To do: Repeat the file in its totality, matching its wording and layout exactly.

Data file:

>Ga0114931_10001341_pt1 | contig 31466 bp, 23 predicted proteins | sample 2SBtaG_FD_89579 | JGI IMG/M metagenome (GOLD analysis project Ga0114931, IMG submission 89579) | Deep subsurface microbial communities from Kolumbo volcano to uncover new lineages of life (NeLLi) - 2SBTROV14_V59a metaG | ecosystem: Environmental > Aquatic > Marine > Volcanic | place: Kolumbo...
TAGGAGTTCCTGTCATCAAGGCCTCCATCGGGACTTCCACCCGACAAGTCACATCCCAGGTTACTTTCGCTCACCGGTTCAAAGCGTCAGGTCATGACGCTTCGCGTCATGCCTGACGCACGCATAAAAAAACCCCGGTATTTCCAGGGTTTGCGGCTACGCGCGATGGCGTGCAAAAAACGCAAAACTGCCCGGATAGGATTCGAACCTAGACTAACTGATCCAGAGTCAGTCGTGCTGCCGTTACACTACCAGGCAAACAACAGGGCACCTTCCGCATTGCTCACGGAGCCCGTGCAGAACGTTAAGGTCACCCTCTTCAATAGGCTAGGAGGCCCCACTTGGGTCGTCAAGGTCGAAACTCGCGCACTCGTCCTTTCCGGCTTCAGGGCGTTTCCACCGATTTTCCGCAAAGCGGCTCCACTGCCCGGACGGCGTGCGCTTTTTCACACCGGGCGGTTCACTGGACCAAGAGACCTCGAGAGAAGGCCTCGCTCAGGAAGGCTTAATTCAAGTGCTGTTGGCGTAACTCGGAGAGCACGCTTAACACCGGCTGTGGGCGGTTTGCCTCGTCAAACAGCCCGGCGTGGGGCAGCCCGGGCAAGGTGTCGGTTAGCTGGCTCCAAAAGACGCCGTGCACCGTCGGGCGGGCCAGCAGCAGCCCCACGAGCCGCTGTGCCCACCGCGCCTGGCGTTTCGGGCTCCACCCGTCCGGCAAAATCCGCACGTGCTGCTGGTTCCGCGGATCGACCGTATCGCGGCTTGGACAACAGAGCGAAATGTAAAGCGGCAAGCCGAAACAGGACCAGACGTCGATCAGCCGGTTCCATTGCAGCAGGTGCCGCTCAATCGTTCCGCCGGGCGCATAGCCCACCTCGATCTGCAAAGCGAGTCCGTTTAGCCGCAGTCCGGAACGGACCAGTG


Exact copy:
>Ga0114931_10001341_pt1 | contig 31466 bp, 23 predicted proteins | sample 2SBtaG_FD_89579 | JGI IMG/M metagenome (GOLD analysis project Ga0114931, IMG submission 89579) | Deep subsurface microbial communities from Kolumbo volcano to uncover new lineages of life (NeLLi) - 2SBTROV14_V59a metaG | ecosystem: Environmental > Aquatic > Marine > Volcanic | place: Kolumbo...
TAGGAGTTCCTGTCATCAAGGCCTCCATCGGGACTTCCACCCGACAAGTCACATCCCAGGTTACTTTCGCTCACCGGTTCAAAGCGTCAGGTCATGACGCTTCGCGTCATGCCTGACGCACGCATAAAAAAACCCCGGTATTTCCAGGGTTTGCGGCTACGCGCGATGGCGTGCAAAAAACGCAAAACTGCCCGGATAGGATTCGAACCTAGACTAACTGATCCAGAGTCAGTCGTGCTGCCGTTACACTACCAGGCAAACAACAGGGCACCTTCCGCATTGCTCACGGAGCCCGTGCAGAACGTTAAGGTCACCCTCTTCAATAGGCTAGGAGGCCCCACTTGGGTCGTCAAGGTCGAAACTCGCGCACTCGTCCTTTCCGGCTTCAGGGCGTTTCCACCGATTTTCCGCAAAGCGGCTCCACTGCCCGGACGGCGTGCGCTTTTTCACACCGGGCGGTTCACTGGACCAAGAGACCTCGAGAGAAGGCCTCGCTCAGGAAGGCTTAATTCAAGTGCTGTTGGCGTAACTCGGAGAGCACGCTTAACACCGGCTGTGGGCGGTTTGCCTCGTCAAACAGCCCGGCGTGGGGCAGCCCGGGCAAGGTGTCGGTTAGCTGGCTCCAAAAGACGCCGTGCACCGTCGGGCGGGCCAGCAGCAGCCCCACGAGCCGCTGTGCCCACCGCGCCTGGCGTTTCGGGCTCCACCCGTCCGGCAAAATCCGCACGTGCTGCTGGTTCCGCGGATCGACCGTATCGCGGCTTGGACAACAGAGCGAAATGTAAAGCGGCAAGCCGAAACAGGACCAGACGTCGATCAGCCGGTTCCATTGCAGCAGGTGCCGCTCAATCGTTCCGCCGGGCGCATAGCCCACCTCGATCTGCAAAGCGAGTCCGTTTAGCCGCAGTCCGGAACGGACCAGTG